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updated: 7/21/2013 8:13 PM

Mickelson's win entertaining because he earned it

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  • Phil Mickelson celebrates after his final putt on the 18th green with his caddie Jim Mackay during the final round Sunday of the British Open Golf Championship at Muirfield, Scotland.

    Phil Mickelson celebrates after his final putt on the 18th green with his caddie Jim Mackay during the final round Sunday of the British Open Golf Championship at Muirfield, Scotland.
    Associated Press


As tough as Muirfield Golf Links played the past few days, no PGA Tour tournament should ever be played on a course or under conditions that are much easier.

The money the world's best golfers compete for every week is too good to be won less strenuously.

More difficult is more entertaining, isn't it?

In fact, the PGA Tour should adopt a policy and name it for Phil Mickelson: Any time a tournament's winning score is double figures below par the event must move to a more challenging layout the next year.

While winning the British Open on Sunday, Mickelson demonstrated why this proposal makes sense.

If Mickelson were playing in the Quad Cities instead of Scotland, his final-round 66 would have been ho-hum. If his 281 winning score won the Greater Topeka Auto Wax Classic, the victory would have been ho-hummer.

But Mickelson's final 18 holes were remarkable because they came at Muirfield.

The world's best golfers should be required to be remarkable to win any tournament, whether at Muirfield or Miami or St. Andrews or St. Paul.

How hard would you be willing to work and how much sweat would you be willing to spill for the chance to win more than $1 million in a single week?

Mickelson called his triumphant round probably the best he ever played and one of his most memorable. It's doubtful he would have said that even if he shot 59 at Hartford.

I never have been a Mickelson fan because to me he's still an underachiever despite five major championships. I'm done fighting that fight, however, because he earned considerable respect by beating back Muirfield.

So today let's discuss another great sports debate: Is it more fun to watch pro golfers struggle to break par on a tough course or cruise toward birdies on an easy course?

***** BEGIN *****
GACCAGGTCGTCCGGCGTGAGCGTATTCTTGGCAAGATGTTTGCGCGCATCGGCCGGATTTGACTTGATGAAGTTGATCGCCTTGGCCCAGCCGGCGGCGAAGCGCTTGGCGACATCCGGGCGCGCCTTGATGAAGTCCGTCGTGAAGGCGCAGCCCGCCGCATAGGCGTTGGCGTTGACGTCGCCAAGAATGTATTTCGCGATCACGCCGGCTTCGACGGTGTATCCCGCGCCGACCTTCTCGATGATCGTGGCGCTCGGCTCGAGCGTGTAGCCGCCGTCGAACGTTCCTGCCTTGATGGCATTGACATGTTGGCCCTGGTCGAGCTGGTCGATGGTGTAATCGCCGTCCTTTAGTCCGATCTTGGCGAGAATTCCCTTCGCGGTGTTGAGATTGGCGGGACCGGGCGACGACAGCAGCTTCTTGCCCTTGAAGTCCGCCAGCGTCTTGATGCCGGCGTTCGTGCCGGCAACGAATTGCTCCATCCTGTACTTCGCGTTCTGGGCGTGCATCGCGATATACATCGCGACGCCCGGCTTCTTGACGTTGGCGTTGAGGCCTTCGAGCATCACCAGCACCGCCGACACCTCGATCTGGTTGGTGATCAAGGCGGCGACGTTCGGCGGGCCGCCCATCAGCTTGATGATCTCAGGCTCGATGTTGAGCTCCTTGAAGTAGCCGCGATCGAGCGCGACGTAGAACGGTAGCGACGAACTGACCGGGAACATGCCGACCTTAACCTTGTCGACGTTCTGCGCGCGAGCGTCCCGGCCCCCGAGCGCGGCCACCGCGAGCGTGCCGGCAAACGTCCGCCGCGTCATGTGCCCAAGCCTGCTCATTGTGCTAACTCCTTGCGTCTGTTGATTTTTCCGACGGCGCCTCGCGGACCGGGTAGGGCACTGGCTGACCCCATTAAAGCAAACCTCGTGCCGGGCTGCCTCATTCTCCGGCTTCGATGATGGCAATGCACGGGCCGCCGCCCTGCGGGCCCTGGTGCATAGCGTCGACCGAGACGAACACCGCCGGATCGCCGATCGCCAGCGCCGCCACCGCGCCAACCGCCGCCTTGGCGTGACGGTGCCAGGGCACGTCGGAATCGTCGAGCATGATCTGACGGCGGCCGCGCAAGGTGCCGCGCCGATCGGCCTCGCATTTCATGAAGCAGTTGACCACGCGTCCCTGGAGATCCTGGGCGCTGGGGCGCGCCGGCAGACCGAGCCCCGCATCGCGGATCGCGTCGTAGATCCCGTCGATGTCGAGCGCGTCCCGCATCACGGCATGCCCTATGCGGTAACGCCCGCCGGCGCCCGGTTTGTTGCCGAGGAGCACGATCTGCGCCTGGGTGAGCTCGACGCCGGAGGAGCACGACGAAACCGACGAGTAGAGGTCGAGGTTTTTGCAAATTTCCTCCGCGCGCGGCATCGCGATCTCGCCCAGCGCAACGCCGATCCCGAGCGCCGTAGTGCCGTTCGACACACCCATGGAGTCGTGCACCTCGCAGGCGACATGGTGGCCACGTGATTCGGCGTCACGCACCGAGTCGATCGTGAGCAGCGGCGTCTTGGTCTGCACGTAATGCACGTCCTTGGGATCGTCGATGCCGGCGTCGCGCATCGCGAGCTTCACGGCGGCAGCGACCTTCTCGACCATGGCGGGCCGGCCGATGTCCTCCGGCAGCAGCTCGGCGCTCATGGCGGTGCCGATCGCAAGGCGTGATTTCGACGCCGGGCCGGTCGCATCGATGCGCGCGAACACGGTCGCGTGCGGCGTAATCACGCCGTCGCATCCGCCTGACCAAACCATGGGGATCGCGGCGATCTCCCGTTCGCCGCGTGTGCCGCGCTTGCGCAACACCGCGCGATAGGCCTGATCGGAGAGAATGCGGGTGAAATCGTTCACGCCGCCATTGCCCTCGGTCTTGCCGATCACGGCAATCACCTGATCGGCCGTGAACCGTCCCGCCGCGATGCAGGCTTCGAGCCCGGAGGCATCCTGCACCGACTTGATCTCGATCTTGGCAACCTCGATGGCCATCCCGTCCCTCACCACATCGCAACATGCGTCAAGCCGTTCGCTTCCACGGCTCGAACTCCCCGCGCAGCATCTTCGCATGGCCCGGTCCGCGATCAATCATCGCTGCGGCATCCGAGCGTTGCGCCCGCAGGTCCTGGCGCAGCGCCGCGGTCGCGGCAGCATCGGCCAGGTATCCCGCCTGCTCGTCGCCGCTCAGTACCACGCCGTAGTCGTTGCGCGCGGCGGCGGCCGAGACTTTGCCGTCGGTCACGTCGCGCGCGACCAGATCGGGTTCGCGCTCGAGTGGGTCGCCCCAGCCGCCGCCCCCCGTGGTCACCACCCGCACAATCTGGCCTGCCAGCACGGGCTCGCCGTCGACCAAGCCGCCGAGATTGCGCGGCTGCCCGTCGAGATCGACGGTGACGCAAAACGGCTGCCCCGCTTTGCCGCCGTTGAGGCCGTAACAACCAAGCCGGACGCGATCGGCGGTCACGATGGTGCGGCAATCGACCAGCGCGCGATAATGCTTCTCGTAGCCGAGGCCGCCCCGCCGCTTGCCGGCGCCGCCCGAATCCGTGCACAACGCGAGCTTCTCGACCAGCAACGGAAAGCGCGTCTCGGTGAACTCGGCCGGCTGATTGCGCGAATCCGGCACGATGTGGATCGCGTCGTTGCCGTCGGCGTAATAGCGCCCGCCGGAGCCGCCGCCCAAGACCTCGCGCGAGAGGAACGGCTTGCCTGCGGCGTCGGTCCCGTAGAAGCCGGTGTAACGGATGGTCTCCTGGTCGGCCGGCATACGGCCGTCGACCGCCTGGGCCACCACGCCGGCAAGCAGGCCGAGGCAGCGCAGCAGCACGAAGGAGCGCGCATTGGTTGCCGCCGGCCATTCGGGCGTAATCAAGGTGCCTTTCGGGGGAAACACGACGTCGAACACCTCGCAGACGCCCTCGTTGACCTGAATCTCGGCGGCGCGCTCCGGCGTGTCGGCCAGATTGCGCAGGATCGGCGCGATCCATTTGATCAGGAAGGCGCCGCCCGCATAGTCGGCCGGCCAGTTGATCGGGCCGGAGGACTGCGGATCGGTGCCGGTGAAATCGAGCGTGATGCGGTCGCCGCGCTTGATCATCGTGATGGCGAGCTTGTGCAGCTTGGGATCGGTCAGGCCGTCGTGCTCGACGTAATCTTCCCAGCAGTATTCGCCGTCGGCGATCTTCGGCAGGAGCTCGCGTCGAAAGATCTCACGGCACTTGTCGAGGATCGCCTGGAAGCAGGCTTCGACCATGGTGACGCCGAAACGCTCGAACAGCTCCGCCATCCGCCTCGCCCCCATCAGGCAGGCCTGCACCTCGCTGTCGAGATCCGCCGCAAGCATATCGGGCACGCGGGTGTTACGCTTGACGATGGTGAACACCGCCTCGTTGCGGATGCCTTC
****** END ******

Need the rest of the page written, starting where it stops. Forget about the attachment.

The U.S. Open and British Open employ a last-man-standing philosophy and set up courses to protect par. Meanwhile, too often the PGA Tour sets up courses to humiliate par in the belief everyone should stand out as if this were tee ball with trophies for all.

Mickelson's championship-clinching round wasn't memorable because of the great players it conquered.

It was memorable because of the golf course it conquered.

Mickelson won The Open Championship, as it's pompously known over there, by being the only player in the field to finish under par for the 72 holes.

Over four days Muirfield was too tough for Tiger Woods, too tough for Lee Westwood, too tough for other worldwide contenders such as Henrik Stenson, Adam Scott and Angel Cabrera.

Yet Mickelson shot 5 under par in the final round and 3 under par for four rounds. He did so by converting remarkable shots under the most pressurized conditions.

Those same shots can be seen on a weekly basis at routine PGA Tour stops, but they're coming on courses set up like Carlos Marmol instead of Mariano Rivera.

Tournament organizers pretty much can dictate an event's winning score by the height of the rough, firmness of the greens and length of the holes.

So when the BMW Championship returns to the Chicago area in September -- a FedEx Cup playoff event, by the way -- why not make sure the winner shoots better than last year's 20 under?

Same thing elsewhere on the PGA Tour: Make the best golfers in the world earn every single dollar of the millions they play for by scheduling near-major quality venues every week.

You know, the way Phil Mickelson earned The Open Championship title Sunday.

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